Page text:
is the fifth most
common reason for
doctor visits and
accounts for more than
$26 billion in direct
health care costs
nationwide each year
American Pain Society Issues New Guidelines for Low-Back Pain Interventions, Surgery
May 13, 2009
The American Pain Society (APS) has issued new clinical practice guidelines for low back pain that emphasize the use of noninvasive treatments over interventional procedures and shared decision making between provider and patient.
The findings are published in the current (May 1, 2009) issue of the journal Spine.
"These recommendations are based on an even more complete body of evidence than was available just a few years ago. Consequently, we believe these recommendations will give physicians more confidence when treating patients with persistent back pain," said Roger Chou, M.D., lead author, director of the APS Clinical Practice Guideline Program, and associate professor of medicine (general internal medicine), Oregon Evidence-based Practice Center, Oregon Health & Science University.
Low-back pain is the fifth most common reason for doctor's visits and accounts for more than $26 billion in direct health care costs nationwide each year. While a number of interventional diagnostic tests and therapies and surgery are available, and their use is increasing, in some cases their usefulness remains uncertain, Chou says.
To develop the guidelines, researchers reviewed 3,348 abstracts and analyzed 161 relevant clinical trials. Based on the data the panel gathered, the APS now recommends:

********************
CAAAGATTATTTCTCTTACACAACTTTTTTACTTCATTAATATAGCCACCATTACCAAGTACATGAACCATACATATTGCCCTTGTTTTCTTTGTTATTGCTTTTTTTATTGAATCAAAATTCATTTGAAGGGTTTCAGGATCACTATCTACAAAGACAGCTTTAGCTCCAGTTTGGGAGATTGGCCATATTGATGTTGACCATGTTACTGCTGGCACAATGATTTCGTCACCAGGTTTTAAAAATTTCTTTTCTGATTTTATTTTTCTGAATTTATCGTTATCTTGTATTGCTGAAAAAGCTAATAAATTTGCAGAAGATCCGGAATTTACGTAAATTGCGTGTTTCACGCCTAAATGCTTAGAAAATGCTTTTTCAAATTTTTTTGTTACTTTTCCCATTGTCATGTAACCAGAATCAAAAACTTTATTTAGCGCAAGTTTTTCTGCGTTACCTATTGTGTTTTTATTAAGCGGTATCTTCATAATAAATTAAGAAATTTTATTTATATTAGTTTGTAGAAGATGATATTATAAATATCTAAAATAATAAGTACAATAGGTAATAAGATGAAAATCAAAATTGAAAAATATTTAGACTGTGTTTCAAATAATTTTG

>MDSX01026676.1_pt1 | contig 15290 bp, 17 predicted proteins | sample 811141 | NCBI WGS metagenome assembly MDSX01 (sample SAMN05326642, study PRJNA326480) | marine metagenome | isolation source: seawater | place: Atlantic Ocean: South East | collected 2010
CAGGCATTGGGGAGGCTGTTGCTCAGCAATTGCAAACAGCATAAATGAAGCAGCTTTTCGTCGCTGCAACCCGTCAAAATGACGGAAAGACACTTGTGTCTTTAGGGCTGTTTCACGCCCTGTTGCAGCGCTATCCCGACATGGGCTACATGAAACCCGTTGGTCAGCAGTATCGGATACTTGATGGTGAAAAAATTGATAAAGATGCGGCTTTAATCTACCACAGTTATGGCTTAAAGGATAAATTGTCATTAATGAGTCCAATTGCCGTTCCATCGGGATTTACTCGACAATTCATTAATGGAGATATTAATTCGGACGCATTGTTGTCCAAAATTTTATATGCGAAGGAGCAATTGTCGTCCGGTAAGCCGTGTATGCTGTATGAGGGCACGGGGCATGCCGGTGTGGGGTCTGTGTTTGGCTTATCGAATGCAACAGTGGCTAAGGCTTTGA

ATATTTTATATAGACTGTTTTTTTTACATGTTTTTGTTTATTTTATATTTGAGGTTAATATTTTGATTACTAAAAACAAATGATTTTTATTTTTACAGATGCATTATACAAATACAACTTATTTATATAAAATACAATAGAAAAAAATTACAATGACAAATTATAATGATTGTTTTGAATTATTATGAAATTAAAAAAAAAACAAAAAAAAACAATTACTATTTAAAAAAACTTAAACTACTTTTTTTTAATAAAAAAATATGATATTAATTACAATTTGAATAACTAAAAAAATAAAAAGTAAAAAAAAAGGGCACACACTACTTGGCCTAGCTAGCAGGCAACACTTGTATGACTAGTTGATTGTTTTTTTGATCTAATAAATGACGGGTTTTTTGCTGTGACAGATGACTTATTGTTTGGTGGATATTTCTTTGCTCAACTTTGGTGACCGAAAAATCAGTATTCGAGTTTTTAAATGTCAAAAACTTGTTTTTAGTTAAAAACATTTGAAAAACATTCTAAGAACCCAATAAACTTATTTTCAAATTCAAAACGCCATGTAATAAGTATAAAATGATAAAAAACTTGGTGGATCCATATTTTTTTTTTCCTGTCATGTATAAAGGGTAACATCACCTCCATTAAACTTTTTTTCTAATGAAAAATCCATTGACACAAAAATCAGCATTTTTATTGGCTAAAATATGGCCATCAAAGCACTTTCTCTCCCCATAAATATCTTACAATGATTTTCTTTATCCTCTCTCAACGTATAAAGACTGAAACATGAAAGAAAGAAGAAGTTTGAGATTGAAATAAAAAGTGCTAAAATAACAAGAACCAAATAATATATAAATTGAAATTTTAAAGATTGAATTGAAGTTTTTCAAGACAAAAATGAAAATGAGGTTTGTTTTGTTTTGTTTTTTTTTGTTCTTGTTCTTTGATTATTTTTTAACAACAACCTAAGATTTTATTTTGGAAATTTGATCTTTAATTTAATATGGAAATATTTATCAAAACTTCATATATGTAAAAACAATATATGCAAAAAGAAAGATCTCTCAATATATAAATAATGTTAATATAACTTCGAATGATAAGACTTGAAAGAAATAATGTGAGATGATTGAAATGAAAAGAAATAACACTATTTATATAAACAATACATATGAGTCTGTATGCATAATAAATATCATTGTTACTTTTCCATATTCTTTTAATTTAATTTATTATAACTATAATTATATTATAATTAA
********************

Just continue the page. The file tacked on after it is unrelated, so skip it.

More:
1. Against the use of provocative discography (injection of fluid into the disc in order to determine if it is the source of back pain) for patients with chronic nonradicular low-back pain.
2. The consideration of intensive interdisciplinary rehabilitation with a cognitive/behavioral emphasis for patients with nonradicular low-back pain who do not respond to usual, non-interdisciplinary therapies.
3. Against facet joint corticosteroid injection, prolotherapy, and intradiscal corticosteroid injections for patients with persistent nonradicular low-back pain, and insufficient evidence to guide use of other interventional therapies.
4. A discussion of risks and benefits of surgery and the use of shared decision making with reference to rehabilitation as a similarly effective option for patients with nonradicular low-back pain, common degenerative spinal changes, and persistent and disabling symptoms.
5. Insufficient evidence to guide recommendations for vertebral disc replacement.
6. A discussion of the risks and benefits of epidural steroid injections and shared decision making, including specific review of evidence of lack of long-term benefit for patients with persistent radiculopathy due to herniated lumbar disc.
7. A discussion of the risks and benefits of surgery and use of shared decision making that references moderate benefits that decrease over time for patients with persistent and disabling radiculopathy due to herniated lumbar disc or persistent and disabling leg pain.
8. Discussion of risks and benefits of spinal cord stimulation and shared decision making, including reference to the high rate of complications following stimulator placement for patients with persistent and disabling radicular pain following surgery for herniated disc and no evidence of a persistently compressed nerve root.
Chou and his colleagues also reaffirm their previous recommendation that all low-back pain patients stay active and talk honestly with their physicians about self care and other interventions.
"In general, noninvasive therapies supported by evidence showing benefits should be tried before considering interventional therapies or surgery," said Chou.
For diagnosis, the APS advises clinicians to minimize routine use of X-rays or other diagnostic tests except for patients known or believed to have underlying neurological or spinal disorders.